Review: Komedia New Comedy Award Final, Komedia, Brighton

The Komedia New Comedy Awards in association with Comic Boom comedy club and Victoria Nangle have been going for four years now and at last I made it down to Brighton for the final. Comedy competitions can often be long affairs with producers having big line-ups so that all the acts' mates buy tickets and fill the venue. No such problem at Komedia where nine acts, ably compered by Barry Ferns, played to a full room of what seemed like a non-partisan but very up-for-it crowd.

And if the crowd was up for it, so was first act Harrison Thomas, who hit the ground running with a high voltage delivery that certainly grabbed everyone's attention. It was a shame though that the material didn't quite justify the rage. A routine about his recent fatherhood frustrations was good but hardly justified his fury. As with the other acts here though, he's a relative newbie so we should cut him some slack. I'm sure the likes of Johnny Vegas and Nick Helm didn't emerge fully formed. Thomas certainly has presence and a strong base to build on.

UK-based Indian comic Archit Goenka (a previous So You Think You’re Funny? finalist) had a more laid back vibe by comparison and some decent original touches. Firstly full marks for the clean cut comic not going down the "People mistake me for Rishi Sunak route". Though there was politics here. Goenka bemoaned the fact that he'd arrived in England full of hope, only to see the country go down the pan, like a Ferrari driving off a cliff - I wondered if Rolls Royce might have been a better brand to choose. He's clearly a big cricket fan and his jokes on the sport were original and thoughtful. He showed a more serious side with an account of a racist incident on a train and a pay-off that wasn't the funniest but one you won't forget quickly.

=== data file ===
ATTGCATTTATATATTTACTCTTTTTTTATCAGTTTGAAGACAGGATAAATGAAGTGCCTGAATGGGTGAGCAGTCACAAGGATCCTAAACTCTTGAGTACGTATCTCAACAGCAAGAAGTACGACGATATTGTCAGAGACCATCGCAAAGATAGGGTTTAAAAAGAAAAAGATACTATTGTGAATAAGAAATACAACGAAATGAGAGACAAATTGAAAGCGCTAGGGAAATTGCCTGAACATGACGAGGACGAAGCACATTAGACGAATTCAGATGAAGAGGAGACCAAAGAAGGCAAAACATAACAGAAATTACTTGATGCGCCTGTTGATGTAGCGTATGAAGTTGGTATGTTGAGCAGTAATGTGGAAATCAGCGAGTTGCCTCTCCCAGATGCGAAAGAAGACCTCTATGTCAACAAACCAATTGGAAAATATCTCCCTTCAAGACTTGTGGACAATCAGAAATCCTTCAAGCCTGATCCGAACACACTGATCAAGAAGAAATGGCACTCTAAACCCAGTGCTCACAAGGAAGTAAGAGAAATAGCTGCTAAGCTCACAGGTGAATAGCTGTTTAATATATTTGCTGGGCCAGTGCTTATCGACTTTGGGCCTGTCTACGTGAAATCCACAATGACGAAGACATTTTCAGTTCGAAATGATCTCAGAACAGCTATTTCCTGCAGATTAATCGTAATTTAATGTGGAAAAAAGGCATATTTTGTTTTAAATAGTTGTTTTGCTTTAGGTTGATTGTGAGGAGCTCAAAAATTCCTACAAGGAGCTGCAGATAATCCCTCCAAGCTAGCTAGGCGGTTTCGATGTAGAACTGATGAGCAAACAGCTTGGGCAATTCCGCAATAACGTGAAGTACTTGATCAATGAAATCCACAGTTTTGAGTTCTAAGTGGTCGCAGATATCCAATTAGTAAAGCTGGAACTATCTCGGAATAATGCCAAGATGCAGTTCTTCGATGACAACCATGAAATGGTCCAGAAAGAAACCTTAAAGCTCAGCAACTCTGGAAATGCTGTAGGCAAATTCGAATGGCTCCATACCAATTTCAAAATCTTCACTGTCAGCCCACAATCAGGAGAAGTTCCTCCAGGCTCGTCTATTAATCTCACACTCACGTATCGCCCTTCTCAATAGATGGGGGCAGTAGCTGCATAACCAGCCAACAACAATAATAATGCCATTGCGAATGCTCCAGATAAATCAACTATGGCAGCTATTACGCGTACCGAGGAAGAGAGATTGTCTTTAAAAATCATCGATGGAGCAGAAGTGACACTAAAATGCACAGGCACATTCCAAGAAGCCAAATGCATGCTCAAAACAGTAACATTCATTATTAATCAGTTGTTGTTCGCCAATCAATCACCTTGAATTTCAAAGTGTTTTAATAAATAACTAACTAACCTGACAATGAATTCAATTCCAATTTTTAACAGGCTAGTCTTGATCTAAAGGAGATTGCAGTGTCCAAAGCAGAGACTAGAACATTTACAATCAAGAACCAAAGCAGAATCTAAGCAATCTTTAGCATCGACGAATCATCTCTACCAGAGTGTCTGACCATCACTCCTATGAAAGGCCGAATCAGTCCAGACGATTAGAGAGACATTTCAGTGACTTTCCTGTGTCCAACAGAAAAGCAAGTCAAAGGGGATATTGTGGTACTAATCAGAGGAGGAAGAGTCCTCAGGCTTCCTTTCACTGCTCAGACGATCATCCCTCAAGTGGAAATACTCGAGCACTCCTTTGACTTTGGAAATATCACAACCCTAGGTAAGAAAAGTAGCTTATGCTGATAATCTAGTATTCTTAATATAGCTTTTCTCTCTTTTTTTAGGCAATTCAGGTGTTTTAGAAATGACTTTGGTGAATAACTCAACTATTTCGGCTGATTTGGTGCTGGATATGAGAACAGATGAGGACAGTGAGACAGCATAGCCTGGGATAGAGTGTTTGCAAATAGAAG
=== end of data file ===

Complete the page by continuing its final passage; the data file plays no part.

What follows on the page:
Steph Cassin was one of those quirky acts where you can sometimes spend the first couple of minutes wondering if they are a comedy character. In this case Cassin's offbeat tales of growing up in rural Ireland were clearly real - or at least based in truth. If you like your jokes with an offbeat agricultural theme then look no further.

Andrew Fox made a quick impact talking about the injuries he has sustained being 6 foot 6 inches, hurting his chin where others might graze the top of their heads. In his baseballl cap and trackie bottoms and talking about growing up on a council estate he could have come across as a cousin of Simon Brodkin's Lee Nelson but Fox's stories had a ring of authenticity about them, well, maybe not the one about him being so small his parents could slip him and his endless siblings through the window when they lost their keys, but certainly some of his material. And Fox was clearly smart on the subject of class, aptly making the point that, of course, working class kids can be smart too. A clever and accessible set which up against close competition, won him first prize on the night.

Review continues here


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